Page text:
Thursday, January 18, 2007

New banana bread and a basic lasagna...

My frozen ripe banana stash in the freezer was getting a little out of hand, so I wanted to bake something today to use at least a couple of them up. While most of the ingredients in this Banana Blueberry Bread are commonly found in quick breads, it does have a unique component that one might not typically use in baking - dry quick-cooking grits! The addition of dry grits gave the baked loaf a textural crunch that mingled well in the moist soft bread. Along with vanilla extract, I used vanilla sugar to give the bread a sweet dimension of flavor - however, you can use regular granulated sugar just as well. Try not to over-mash the bananas, I find that it best when you can still see small bits and chunks rather than going for a smooth consistency. Besides helping to keep the bread extremely moist, the bananas do lend a nice, but subtle, banana flavor that matched well with the blueberries. Since we are out of season, I used frozen wild blueberries as I have a lot on hand in the freezer - but I will have to remember to make this bread again when I can get a hold of some fresh blueberries.

It gave off a wonderful sweet aroma while it was baking - as soon as Jeff walked in the door, I heard "I smell banana bread... where is it? I need to have a slice!" I loved how the vibrant blue dots are peppered throughout the golden slices without giving the loaf a purplish hue.

For dinner this evening, I made a recipe that could easily be considered a basic go-to recipe for lasagna. To start us off, we began by making a quick meat sauce for this Beef, Arugula and Spinach Lasagna. Ground sirloin and garlic are browned, then lightly seasoned with marinara sauce stirred in. I used some homemade sauce that I had in the freezer, but if you prefer ready made, feel free to use it. Before we begin to layer, we need to make the ricotta filling which consists of ricotta cheese, an egg, fresh basil, fresh oregano and a dash of red pepper flakes. While I always boil up lasagna noodles, this recipe called for the oven ready no-boil style (I used Barilla - the ones without any ridges) and I figured we would give them a go since we've never used them. Now that we had everything together, the messy, but fun layering can commence!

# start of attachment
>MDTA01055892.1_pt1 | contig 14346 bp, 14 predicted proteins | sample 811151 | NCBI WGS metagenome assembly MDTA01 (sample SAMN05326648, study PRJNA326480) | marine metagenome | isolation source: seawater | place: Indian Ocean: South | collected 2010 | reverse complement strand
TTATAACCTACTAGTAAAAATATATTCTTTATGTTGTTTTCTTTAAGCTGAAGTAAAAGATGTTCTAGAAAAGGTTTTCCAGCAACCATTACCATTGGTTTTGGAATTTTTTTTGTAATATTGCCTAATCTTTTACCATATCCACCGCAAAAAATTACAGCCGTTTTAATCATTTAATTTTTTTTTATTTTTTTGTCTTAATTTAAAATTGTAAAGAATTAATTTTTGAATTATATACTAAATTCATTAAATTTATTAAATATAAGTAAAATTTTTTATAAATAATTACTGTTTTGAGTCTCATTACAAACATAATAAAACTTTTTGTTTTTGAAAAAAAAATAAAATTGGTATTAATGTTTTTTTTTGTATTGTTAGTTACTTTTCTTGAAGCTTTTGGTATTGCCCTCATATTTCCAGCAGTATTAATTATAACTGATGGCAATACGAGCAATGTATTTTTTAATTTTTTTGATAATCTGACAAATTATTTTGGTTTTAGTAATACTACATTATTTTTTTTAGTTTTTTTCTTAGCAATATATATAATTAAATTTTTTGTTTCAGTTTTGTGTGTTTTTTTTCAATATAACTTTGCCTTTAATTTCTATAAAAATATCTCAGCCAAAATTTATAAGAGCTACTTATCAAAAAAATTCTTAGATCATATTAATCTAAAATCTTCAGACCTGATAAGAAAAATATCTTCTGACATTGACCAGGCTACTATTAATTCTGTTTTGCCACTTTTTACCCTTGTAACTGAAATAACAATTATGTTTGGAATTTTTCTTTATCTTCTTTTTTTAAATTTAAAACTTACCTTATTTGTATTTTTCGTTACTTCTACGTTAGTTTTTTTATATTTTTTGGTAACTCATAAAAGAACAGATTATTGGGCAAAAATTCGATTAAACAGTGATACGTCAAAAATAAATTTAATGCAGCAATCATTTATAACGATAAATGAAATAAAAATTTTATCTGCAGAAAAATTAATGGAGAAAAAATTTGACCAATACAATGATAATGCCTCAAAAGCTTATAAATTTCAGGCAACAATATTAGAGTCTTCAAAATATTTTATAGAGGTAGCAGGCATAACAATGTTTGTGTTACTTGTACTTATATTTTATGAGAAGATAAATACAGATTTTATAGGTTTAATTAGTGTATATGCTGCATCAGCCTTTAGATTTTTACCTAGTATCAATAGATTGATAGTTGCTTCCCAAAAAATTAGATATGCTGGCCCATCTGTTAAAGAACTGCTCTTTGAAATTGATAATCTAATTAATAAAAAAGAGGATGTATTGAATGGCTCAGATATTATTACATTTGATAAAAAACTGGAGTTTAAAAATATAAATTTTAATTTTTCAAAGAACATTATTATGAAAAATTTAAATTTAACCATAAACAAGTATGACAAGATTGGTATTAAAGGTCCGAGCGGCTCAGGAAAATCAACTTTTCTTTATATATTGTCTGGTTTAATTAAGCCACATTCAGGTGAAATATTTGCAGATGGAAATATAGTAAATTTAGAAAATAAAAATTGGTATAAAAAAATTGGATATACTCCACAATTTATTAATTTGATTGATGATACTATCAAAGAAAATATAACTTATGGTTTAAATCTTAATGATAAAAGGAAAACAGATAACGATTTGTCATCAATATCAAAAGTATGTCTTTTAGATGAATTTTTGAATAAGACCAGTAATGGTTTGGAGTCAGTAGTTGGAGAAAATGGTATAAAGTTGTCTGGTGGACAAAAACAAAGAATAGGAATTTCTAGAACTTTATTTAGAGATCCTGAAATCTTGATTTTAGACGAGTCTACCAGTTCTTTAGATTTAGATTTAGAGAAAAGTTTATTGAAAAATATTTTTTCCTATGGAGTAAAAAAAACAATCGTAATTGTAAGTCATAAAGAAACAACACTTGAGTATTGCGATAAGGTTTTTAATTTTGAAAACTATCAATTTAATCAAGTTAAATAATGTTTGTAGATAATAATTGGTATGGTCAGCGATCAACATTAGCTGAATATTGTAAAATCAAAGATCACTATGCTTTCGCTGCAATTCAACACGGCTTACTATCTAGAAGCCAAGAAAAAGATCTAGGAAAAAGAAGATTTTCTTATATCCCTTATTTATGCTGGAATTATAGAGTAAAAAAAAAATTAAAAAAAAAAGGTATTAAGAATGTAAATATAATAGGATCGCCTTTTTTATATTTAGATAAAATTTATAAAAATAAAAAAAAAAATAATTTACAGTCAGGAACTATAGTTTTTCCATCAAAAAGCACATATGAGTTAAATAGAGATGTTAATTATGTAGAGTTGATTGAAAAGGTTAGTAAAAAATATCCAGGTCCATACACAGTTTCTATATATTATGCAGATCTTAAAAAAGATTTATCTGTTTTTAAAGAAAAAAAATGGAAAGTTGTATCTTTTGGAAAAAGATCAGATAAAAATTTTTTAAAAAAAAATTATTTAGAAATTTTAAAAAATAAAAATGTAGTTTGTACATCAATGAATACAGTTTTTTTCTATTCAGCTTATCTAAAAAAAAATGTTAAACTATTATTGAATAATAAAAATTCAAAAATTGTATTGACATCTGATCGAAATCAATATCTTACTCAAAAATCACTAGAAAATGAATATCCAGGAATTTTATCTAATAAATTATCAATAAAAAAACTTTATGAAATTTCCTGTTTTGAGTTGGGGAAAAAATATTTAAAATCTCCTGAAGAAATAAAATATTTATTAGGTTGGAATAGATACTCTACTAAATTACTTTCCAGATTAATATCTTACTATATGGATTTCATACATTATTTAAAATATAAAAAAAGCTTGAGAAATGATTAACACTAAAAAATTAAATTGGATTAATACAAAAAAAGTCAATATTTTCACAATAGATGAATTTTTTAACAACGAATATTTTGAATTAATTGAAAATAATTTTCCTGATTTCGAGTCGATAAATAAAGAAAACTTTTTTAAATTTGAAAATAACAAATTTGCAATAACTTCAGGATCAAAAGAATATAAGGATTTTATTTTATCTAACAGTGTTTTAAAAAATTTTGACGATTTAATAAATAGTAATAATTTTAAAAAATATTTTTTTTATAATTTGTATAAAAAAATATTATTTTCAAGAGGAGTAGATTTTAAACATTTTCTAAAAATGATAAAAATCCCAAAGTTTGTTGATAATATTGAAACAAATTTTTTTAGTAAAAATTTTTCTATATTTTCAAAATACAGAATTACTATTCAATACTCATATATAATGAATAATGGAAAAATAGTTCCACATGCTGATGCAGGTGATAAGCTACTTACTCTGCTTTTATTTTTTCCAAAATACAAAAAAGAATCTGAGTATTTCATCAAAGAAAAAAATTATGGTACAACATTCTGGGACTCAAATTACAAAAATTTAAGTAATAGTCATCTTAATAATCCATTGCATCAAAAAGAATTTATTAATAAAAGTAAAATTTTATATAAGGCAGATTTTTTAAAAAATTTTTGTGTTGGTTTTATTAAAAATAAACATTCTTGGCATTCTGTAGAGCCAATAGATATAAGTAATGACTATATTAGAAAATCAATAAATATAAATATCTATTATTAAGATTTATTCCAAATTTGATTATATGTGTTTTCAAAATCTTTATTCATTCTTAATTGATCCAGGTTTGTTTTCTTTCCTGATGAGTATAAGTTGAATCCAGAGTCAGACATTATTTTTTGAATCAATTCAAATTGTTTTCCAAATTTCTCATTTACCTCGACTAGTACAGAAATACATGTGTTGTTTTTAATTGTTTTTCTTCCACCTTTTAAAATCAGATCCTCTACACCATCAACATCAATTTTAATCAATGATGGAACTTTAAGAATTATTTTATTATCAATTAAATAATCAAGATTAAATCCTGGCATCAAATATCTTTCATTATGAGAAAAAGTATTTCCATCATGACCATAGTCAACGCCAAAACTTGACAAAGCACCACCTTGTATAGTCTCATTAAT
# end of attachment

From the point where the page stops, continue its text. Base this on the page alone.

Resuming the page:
Meat sauce first, then noodles, the creamy ricotta, some fresh baby spinach, peppery arugula, mozzarella cheese and then process repeats until you finish with the rest of the meat sauce. Now, the original recipe called for a 11 1/2 by 8" dish - I had one and used it... but it was obscenely full! It needed to be covered, so to be safe I first covered it with a piece of parchment and then put on the foil. Even though it was full to the brim, we did not have any boil-over issues... whew! I might suggest a bigger pan next time to be on the safe side. After sitting for about 15 minutes, we were able to pull out nice, clean and fully assembled pieces that held their shape well. This was a such a stomach warming comfort dish - with the hearty meat sauce, creamy ricotta layers and it has the big plus of using a bunch of pantry staples - it could easily be thrown together without much thought. We did quite fancy the texture of the no boil noodles - I can see how could be much more handy rather than trying to deal with pasta you pre-cook.


  1. Your lasagna recipe sounds great, never thought about using fresh arugula, will have to try it. I recently discovered those Barilla no-bake noodles, it works so much better than using floppy pre-cooked noodles when assembling the lasagna. It also gives the lasagna a firmer texture when done-easier to cut.

  2. Mmmmm...I love arugula.

    I put arugula in the Italian Sausage Soup and while I liked the flavor a lot, the arugula was a bit stringy. Did you chop the arugula or just tear it?

    I was pleasantly surprised when I tried the Barilla no-bake noodles. I think they are much closer in texture to fresh pasta and easier to work with than pre-cooked - I don't think I'll ever use anything else.

  3. I use those noodles all the time. Even regular noodles dont need to be boiled first, they will still bake up nice and soft. They absorb the water from the sauce and soften up. One of the recent issues of Cook's Illustrated has a recipe for manicotti, using the no boil noodles. Kinda neat idea.

  4. George - Thanks!

    Alysha - Mine were already pretty small, but I did tear some of the large pieces.

    Randi - I'll have to look for the Manicotti one!